Ah, the Lagunas Route. We had been anticipating this almost as much as the Salar de Uyuni. Also called the Southwest Circuit, it is a high-altitude track that weaves between lakes and mountains. The roads are punishing and the climate can be extreme. About 400 km of washboard road at times breaching over 16,000 ft in elevation was on the horizon and we were so excited. Before leaving Uyuni, we topped up our fuel tank and made sure the jerry cans were full as well. We were counting on really poor fuel economy as the majority of the drive would be over 14,000 ft and short on precious oxygen. We had one final opportunity to buy gas at the tiny whisper of a town called Alota. We purchased 30 liters from a woman in town. It was not a formal filling station and she, being the only game in town, got away with charging extortionate prices. 10 Bs/liter. We wandered the length of the town looking for someone else to sell us gas to no avail. We did meet a local guy who confirmed that the price wasn’t too far off. She charged the locals 8 Bs/liter. It was critical to start this journey with full tanks so we shelled out the dough and she started the siphon.

Last gas in Bolivia.

            Our first night we made it as far along as a really cool rock garden. The rocks were off the main road and afforded us with shelter from the wind. It was a spectacular place to wake up in the morning. We took our time drinking coffee and had fun exploring the rocks. 

We played around on these rocks for a while before another bone-jarring day of driving over washboards.

            The washboard roads took us to our first lagoon of the drive followed shortly after by more exciting rock formations. We got to see vizcachas close up. They are rodents that look like a cross between a rabbit and a squirrel. Very cute and with a perpetually sleepy visage. 

Rock formations along the Lagunas Route.
The viscacha has resting sleepy face. Always. This one was on high alert.

            Driving along the route involved a constant search for the smoothest track. The washboards were unrelenting. Sometimes we would find a side track that was just a hair smoother. Often, we would be riding the fluff on the shoulder just for a moment of relief from the constant jarring. We drove all day and arrived at Laguna Colorada just before the sun dropped below the mountain tops. It was incredibly windy so we opted to drive up into a canyon to hide out from the wind for the night and return to visit the laguna in the morning. 

It is rough being a passenger on a southbound road trip. The sun is intense, especially over 14,000ft elevation!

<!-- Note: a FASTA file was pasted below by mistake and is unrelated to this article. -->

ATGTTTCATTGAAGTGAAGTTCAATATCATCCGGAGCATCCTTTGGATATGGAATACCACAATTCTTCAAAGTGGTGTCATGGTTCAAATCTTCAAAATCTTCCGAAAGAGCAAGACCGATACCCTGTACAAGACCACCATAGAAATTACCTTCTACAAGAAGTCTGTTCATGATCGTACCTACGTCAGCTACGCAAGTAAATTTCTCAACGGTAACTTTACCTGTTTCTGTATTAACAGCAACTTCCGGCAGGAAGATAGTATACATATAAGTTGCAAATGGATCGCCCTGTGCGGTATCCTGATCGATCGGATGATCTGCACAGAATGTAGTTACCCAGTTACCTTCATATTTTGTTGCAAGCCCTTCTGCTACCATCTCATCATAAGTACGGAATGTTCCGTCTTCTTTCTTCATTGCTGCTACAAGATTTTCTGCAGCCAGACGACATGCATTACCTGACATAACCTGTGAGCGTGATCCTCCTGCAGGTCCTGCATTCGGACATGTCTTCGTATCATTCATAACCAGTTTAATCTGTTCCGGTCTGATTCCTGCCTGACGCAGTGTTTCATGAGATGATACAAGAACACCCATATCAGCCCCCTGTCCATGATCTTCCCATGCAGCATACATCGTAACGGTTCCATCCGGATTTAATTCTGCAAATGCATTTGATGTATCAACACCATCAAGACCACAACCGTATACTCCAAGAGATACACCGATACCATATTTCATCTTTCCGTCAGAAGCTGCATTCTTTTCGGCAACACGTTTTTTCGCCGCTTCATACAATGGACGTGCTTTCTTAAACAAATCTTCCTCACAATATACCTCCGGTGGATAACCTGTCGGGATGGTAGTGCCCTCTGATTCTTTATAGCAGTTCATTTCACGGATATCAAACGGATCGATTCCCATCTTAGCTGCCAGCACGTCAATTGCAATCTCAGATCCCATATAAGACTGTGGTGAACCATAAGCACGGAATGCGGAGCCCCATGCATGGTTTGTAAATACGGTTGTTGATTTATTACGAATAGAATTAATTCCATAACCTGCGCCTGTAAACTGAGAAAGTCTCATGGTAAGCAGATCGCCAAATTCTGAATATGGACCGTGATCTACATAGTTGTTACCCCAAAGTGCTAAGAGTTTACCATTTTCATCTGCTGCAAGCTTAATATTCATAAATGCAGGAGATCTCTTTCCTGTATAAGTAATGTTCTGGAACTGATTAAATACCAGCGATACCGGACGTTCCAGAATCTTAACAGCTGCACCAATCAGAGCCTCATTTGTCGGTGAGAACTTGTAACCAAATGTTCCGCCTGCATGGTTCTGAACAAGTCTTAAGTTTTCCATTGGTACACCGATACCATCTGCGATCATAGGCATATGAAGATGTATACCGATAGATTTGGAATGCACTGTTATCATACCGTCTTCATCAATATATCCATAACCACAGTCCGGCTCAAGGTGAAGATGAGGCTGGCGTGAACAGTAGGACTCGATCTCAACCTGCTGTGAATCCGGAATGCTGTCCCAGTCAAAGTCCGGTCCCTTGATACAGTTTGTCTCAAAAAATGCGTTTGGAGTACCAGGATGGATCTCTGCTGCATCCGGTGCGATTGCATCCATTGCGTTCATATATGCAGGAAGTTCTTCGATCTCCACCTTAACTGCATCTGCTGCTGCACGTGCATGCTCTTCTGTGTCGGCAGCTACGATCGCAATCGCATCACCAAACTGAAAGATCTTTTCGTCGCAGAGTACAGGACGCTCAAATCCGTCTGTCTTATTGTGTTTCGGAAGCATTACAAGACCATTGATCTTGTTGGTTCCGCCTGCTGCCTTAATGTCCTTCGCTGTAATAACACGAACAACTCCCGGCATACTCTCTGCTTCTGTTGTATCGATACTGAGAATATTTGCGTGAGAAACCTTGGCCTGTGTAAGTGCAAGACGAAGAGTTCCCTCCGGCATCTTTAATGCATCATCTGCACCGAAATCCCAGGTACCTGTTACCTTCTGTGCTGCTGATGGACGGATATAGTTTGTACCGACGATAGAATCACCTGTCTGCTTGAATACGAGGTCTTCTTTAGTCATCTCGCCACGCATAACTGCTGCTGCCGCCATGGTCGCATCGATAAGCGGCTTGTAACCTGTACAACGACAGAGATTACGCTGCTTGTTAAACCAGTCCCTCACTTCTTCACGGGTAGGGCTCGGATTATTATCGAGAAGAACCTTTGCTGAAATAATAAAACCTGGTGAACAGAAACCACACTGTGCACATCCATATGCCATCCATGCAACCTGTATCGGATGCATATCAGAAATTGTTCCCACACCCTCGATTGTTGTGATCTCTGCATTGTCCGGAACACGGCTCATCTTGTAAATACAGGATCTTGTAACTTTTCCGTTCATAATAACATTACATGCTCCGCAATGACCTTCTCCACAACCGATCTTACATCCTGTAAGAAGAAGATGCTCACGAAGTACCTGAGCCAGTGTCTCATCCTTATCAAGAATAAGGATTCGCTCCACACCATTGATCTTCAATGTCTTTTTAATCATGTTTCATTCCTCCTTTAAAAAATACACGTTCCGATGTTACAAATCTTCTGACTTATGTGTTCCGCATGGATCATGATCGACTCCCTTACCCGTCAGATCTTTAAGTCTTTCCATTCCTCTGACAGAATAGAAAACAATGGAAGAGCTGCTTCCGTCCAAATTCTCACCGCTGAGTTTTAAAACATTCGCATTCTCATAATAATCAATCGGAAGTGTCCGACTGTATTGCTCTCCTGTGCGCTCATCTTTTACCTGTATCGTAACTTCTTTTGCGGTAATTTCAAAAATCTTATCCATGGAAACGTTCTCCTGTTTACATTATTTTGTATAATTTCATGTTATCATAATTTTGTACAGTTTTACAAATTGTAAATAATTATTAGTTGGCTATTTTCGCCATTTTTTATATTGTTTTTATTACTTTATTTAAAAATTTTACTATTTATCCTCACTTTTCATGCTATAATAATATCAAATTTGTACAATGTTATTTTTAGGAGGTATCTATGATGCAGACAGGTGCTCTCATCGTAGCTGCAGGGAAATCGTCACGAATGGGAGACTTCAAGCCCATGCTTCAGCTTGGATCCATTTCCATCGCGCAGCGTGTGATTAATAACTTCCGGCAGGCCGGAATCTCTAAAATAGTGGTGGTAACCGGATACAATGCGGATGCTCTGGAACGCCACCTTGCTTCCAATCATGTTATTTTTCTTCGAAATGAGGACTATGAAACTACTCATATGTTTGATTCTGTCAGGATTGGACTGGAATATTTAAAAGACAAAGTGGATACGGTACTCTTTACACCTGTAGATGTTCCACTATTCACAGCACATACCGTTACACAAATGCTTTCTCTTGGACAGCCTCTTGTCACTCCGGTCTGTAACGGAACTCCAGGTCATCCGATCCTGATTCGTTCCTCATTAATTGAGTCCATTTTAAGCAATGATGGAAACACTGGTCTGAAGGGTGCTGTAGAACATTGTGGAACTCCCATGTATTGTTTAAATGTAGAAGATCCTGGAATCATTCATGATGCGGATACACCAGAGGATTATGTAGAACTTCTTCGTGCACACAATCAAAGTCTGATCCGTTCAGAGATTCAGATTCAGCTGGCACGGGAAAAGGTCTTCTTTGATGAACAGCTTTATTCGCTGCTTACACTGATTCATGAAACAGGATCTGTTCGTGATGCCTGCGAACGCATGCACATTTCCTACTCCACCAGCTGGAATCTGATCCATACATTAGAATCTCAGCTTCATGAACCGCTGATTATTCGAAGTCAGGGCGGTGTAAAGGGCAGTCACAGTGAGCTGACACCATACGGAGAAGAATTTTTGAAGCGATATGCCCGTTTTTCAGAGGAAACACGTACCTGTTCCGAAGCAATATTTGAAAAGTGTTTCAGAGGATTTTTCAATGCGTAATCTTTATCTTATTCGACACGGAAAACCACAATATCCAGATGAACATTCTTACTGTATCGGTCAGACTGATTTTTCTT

A vicuña taking a not-so-private private moment.

            Scott was almost done leveling our truck for ease of sleeping when I requested that we give it a 180-degree spin. We were initially pointed to the mouth of the canyon for a quick getaway should a flash flood occur in the night. It was sound logic but I was banking on a dry night. I insisted that it was more important that the morning sun begins warming our coffee making station as early as possible. Scott agreed to reorient the truck reserving full “told-you-so” rights should torrents of water wash us out of the canyon in the night. The next morning’s coffee was a warm delight.

Hiding out from the wind.

            Once we mobilized, we headed back up to Laguna Colorada so that we could commune with the flamingos that lived there. This time of year, there are three types of flamingos sharing space in the lake.  The Chilean, Andean and James flamingos can all be found foraging and flapping in the shallow waters. The wind was almost calm and the sun was warm. It was a great day to sit on the shores and watch these beautiful birds wander by.

Laguna Colorada in all her glory.
Flamingos taking off!

            From Laguna Colorada, we headed on to visit a hot spring. We were looking forward to soothing our battered bodies in the warm waters. On the way, we visited the Sol de Mañana geyser field. Typically, people try to get to the geysers at sunrise to watch the sun peek through the steam. We are not sunrise people. It was lovely in the afternoon.

Goofing around on the Altiplano.
Sol de Mañana geysers.
I might have gotten a little too close…

We first stopped at a free hot spring hoping to camp there for the night. The locals had emptied it for cleaning and told us it would be full again in a few hours. Scott felt the water and reported that it was tepid at best. I like a really hot soak so we moved on to the Sol de Mañana hot spring a few kilometers down the road. We camped on the side of the road in front of the spring. When we arrived, there were about 20 people bobbing around in the water. We opted to prepare our dinner and have a soak later counting on it clearing out.